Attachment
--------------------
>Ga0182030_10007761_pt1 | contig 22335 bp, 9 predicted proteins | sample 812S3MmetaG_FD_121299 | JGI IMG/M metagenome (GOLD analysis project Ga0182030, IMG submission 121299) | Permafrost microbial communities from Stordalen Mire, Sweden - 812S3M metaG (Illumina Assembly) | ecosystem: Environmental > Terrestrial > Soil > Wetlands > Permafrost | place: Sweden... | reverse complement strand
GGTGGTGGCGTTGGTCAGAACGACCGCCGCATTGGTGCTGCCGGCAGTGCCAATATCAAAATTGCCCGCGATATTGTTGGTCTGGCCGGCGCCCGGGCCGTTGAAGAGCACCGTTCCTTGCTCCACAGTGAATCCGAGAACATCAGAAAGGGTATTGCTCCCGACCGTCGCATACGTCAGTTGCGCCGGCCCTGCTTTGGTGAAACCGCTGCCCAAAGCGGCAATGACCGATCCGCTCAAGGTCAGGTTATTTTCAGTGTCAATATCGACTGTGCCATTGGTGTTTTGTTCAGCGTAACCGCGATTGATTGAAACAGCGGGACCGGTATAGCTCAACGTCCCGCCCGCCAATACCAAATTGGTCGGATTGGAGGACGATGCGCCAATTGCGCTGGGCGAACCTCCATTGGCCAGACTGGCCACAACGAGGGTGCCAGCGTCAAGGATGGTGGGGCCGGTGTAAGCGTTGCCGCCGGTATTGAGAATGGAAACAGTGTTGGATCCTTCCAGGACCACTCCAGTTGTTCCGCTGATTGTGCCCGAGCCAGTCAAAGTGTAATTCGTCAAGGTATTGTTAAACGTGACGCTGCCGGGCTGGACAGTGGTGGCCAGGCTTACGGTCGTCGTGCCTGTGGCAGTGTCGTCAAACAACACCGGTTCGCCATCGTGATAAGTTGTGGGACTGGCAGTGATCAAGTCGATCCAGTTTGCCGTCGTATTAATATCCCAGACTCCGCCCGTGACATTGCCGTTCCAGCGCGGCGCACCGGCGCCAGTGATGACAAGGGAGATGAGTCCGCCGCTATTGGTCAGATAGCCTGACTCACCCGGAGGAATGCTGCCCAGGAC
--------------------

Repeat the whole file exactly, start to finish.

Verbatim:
>Ga0182030_10007761_pt1 | contig 22335 bp, 9 predicted proteins | sample 812S3MmetaG_FD_121299 | JGI IMG/M metagenome (GOLD analysis project Ga0182030, IMG submission 121299) | Permafrost microbial communities from Stordalen Mire, Sweden - 812S3M metaG (Illumina Assembly) | ecosystem: Environmental > Terrestrial > Soil > Wetlands > Permafrost | place: Sweden... | reverse complement strand
GGTGGTGGCGTTGGTCAGAACGACCGCCGCATTGGTGCTGCCGGCAGTGCCAATATCAAAATTGCCCGCGATATTGTTGGTCTGGCCGGCGCCCGGGCCGTTGAAGAGCACCGTTCCTTGCTCCACAGTGAATCCGAGAACATCAGAAAGGGTATTGCTCCCGACCGTCGCATACGTCAGTTGCGCCGGCCCTGCTTTGGTGAAACCGCTGCCCAAAGCGGCAATGACCGATCCGCTCAAGGTCAGGTTATTTTCAGTGTCAATATCGACTGTGCCATTGGTGTTTTGTTCAGCGTAACCGCGATTGATTGAAACAGCGGGACCGGTATAGCTCAACGTCCCGCCCGCCAATACCAAATTGGTCGGATTGGAGGACGATGCGCCAATTGCGCTGGGCGAACCTCCATTGGCCAGACTGGCCACAACGAGGGTGCCAGCGTCAAGGATGGTGGGGCCGGTGTAAGCGTTGCCGCCGGTATTGAGAATGGAAACAGTGTTGGATCCTTCCAGGACCACTCCAGTTGTTCCGCTGATTGTGCCCGAGCCAGTCAAAGTGTAATTCGTCAAGGTATTGTTAAACGTGACGCTGCCGGGCTGGACAGTGGTGGCCAGGCTTACGGTCGTCGTGCCTGTGGCAGTGTCGTCAAACAACACCGGTTCGCCATCGTGATAAGTTGTGGGACTGGCAGTGATCAAGTCGATCCAGTTTGCCGTCGTATTAATATCCCAGACTCCGCCCGTGACATTGCCGTTCCAGCGCGGCGCACCGGCGCCAGTGATGACAAGGGAGATGAGTCCGCCGCTATTGGTCAGATAGCCTGACTCACCCGGAGGAATGCTGCCCAGGAC